3.2 Null Hypotheses and Test Statistic

The null hypotheses are \(H_0: m = K\), where \(K \in \{0, 1, \ldots , M - 2\}\), with corresponding alternative hypotheses \(H_1: m > K\), where K is the candidate order of the model. Forkman and Piepho (2014) proposed testing these null hypotheses sequentially, starting with \(K = 0\) and continuing with \(K = 1, 2, \ldots \), until a non-significant result is obtained or \(K = M - 2\). As long as \(K < M - 2\), the statistic
$$\begin{aligned} T = \frac{\hat{\tau }_{K + 1}^2}{\sum _{k = K + 1}^M \hat{\tau }_k^2} \, \end{aligned}$$
(7)
can be used as a test statistic for the null hypothesis \(H_0: m = K\), as proposed by Yochmowitz and Cornell (1978). The sequential testing procedure ensures the level of significance conditionally on the null model and protects against overfitting (Forkman and Piepho 2014).

3.3 Bootstrap Methods

For non-scaled data, the simple parametric bootstrap method (Forkman and Piepho 2014) can be used for testing \(H_0: m = K\):

For \(b = 1\), 2, \(\ldots \), B, where B is large, do the following:
  1. 1.

    Generate an \((n - 1 - K) \times (p - K)\) matrix \(\mathbf Z _b=\{z_{ij}\}\), where \(z_{ij}\) are independent \(\text {N}(0, 1)\).

     
  2. 2.

    Compute the \(M - K\) singular values \(t_{1}\), \(t_{2}\), \(\ldots \), \(t_{M - K}\) of \(\mathbf Z _b\), and let \(T_b = {t}_{1}^2/\sum _{k = 1}^{M-K} t_k^2\).

     
The estimate of the p value is the frequency of \(T_b\) larger than the observed test statistic T.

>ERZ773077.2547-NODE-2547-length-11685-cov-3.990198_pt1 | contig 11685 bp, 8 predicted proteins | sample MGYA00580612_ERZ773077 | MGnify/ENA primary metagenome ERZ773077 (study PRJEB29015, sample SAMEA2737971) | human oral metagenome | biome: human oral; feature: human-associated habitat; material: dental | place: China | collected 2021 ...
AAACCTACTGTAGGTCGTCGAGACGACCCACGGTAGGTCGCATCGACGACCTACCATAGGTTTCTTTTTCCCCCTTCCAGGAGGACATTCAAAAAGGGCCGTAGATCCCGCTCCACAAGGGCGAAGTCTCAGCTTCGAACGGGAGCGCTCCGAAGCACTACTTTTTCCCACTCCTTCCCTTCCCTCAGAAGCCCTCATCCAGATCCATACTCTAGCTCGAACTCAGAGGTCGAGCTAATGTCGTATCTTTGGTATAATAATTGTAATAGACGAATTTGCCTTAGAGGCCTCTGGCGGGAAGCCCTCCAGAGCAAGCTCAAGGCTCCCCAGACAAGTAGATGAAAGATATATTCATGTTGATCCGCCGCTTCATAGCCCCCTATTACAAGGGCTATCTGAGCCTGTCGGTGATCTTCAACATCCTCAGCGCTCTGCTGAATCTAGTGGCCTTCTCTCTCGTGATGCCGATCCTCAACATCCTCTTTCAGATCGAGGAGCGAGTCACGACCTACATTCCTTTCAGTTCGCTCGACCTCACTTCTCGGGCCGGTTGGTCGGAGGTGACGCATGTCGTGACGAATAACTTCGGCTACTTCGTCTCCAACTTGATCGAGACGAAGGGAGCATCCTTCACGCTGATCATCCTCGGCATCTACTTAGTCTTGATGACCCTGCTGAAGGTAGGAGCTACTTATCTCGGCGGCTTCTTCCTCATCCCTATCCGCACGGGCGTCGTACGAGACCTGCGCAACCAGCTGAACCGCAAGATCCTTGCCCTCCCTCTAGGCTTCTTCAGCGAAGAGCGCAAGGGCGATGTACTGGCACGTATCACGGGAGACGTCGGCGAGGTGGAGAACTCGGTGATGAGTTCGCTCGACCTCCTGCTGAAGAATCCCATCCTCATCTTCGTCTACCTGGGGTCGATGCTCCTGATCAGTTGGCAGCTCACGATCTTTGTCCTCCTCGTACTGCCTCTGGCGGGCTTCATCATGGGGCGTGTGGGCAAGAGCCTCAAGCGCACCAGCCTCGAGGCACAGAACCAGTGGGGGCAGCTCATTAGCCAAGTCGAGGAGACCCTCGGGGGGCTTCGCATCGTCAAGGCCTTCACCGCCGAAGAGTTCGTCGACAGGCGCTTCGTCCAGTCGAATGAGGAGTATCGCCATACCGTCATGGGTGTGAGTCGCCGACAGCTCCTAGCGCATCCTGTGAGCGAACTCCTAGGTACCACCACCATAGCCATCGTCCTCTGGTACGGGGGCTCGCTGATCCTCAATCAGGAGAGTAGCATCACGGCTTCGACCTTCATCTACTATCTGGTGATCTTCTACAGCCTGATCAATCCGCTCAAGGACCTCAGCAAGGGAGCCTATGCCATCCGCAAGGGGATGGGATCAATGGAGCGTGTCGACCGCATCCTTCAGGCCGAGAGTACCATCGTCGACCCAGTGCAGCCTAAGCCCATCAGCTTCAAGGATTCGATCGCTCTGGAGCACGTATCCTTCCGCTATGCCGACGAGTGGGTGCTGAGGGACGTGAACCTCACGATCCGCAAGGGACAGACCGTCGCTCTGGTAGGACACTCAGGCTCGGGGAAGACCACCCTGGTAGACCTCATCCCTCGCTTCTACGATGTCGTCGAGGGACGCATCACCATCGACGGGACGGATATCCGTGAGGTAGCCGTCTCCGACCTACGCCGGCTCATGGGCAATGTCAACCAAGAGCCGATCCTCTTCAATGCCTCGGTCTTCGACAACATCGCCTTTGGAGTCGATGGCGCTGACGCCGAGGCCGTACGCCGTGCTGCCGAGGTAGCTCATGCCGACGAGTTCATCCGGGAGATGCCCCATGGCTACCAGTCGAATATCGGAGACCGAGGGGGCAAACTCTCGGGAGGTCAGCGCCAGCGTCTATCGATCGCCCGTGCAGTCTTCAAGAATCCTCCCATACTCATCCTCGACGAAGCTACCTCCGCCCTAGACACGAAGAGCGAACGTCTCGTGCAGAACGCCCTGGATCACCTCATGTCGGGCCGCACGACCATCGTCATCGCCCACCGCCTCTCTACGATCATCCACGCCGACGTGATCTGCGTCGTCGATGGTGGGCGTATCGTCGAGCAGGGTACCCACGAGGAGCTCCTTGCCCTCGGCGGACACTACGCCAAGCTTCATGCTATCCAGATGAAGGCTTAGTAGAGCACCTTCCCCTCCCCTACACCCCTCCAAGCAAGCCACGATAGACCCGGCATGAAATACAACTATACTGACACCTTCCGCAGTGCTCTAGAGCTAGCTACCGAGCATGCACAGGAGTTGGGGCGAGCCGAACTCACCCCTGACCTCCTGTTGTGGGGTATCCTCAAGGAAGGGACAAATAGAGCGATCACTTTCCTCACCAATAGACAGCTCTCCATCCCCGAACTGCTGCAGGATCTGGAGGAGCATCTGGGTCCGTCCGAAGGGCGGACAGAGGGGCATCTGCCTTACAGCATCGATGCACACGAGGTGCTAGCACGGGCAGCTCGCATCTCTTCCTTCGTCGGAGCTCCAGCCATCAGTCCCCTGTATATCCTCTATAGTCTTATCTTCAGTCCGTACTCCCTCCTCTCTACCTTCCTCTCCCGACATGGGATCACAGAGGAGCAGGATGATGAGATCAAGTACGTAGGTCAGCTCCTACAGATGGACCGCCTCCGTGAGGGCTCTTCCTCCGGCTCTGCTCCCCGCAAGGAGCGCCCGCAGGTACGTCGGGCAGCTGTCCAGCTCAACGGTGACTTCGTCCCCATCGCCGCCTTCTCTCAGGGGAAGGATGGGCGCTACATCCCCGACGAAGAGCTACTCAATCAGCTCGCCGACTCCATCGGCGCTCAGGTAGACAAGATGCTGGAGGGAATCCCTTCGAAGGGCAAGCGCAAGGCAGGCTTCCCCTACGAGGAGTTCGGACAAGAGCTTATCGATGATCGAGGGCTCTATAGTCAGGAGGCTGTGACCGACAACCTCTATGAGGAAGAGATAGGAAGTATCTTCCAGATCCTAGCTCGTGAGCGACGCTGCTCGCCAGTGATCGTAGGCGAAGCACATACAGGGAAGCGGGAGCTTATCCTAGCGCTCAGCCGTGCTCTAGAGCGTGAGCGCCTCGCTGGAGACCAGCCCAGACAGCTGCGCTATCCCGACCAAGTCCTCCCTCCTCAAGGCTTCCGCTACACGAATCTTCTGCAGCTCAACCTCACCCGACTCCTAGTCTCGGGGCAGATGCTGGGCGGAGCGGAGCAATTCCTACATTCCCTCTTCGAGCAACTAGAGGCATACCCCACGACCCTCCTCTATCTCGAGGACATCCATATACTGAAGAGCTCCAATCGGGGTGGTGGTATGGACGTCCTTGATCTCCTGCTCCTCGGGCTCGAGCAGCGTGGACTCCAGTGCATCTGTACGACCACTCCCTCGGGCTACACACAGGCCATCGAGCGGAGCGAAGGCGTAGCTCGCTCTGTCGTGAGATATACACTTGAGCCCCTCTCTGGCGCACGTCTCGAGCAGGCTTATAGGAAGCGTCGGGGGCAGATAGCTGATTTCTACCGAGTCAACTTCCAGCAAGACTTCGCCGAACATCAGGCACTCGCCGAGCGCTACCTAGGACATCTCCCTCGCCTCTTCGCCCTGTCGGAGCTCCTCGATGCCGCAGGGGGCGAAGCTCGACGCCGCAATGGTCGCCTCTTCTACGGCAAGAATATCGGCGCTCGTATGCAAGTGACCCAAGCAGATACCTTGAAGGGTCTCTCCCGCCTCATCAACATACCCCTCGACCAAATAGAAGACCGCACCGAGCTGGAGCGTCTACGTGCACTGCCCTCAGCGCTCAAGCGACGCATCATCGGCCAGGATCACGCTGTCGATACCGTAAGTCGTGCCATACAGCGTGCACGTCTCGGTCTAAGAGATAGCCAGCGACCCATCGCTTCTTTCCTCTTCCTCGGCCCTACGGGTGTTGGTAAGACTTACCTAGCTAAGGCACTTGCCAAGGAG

The main feature of the simple parametric bootstrap method is that the dimensions of the matrix of random standard normally distributed values are not \(n \times p\), but \((n - 1 - K) \times (p - K)\). Thus, the numbers of rows and columns are reduced by the number of principal components assumed under the null hypothesis. In addition, the number of rows is reduced by 1, since the columns of \(\mathbf X \) are centred around zero, which implies a linear relationship between the rows. The idea of reducing the dimensions of the matrix originates from Marasinghe (1985), who used an approximation for the distribution of eigenvalues provided by Muirhead (1978).

The simple parametric bootstrap method is parametric, because it assumes a model with a normal distribution of errors, and simple since it is based on sampling of random standard normally distributed observations. Thus, no parameters must be estimated. In this regard, the simple parametric bootstrap method differs from the full parametric bootstrap methods that are now proposed for data scaled by means and data scaled by standard deviations.

Let \(\hat{\varvec{ \mu }} = (\sum _{i = 1}^n y_{i1}/n\), \(\sum _{i = 1}^n y_{i2}/n\), \(\ldots \), \(\sum _{i = 1}^n y_{ip}/n)\), \(\hat{\varvec{ \Delta }} = \text {diag}(\hat{\varvec{ \mu }})\), and \(\hat{\mathbf{A }} = \mathbf 1 _n \hat{\varvec{ \mu }}^\text {T}\). For \(K = 0\), let \(\hat{\varvec{ \Theta }}_K = \mathbf 0 \) (i.e. an \(n \times p\) matrix of zeros). For \(K \in \{1, 2, \ldots , M - 2\}\), let \(\hat{\varvec{ \Theta }}_K\) denote the singular value decomposition of \(\mathbf X \), as specified in Eqs. (2) or (3), with the first K terms retained. Let \(\hat{\sigma }_K^2 = \sum _{k = K + 1}^{M} \hat{\tau }^2_k/((n - 1 - K)(p - K))\), where \(\hat{\tau }_k\) is the kth singular value of \(\mathbf X \).

For \(b = 1\), 2, \(\ldots \), B, where B is large, do the following: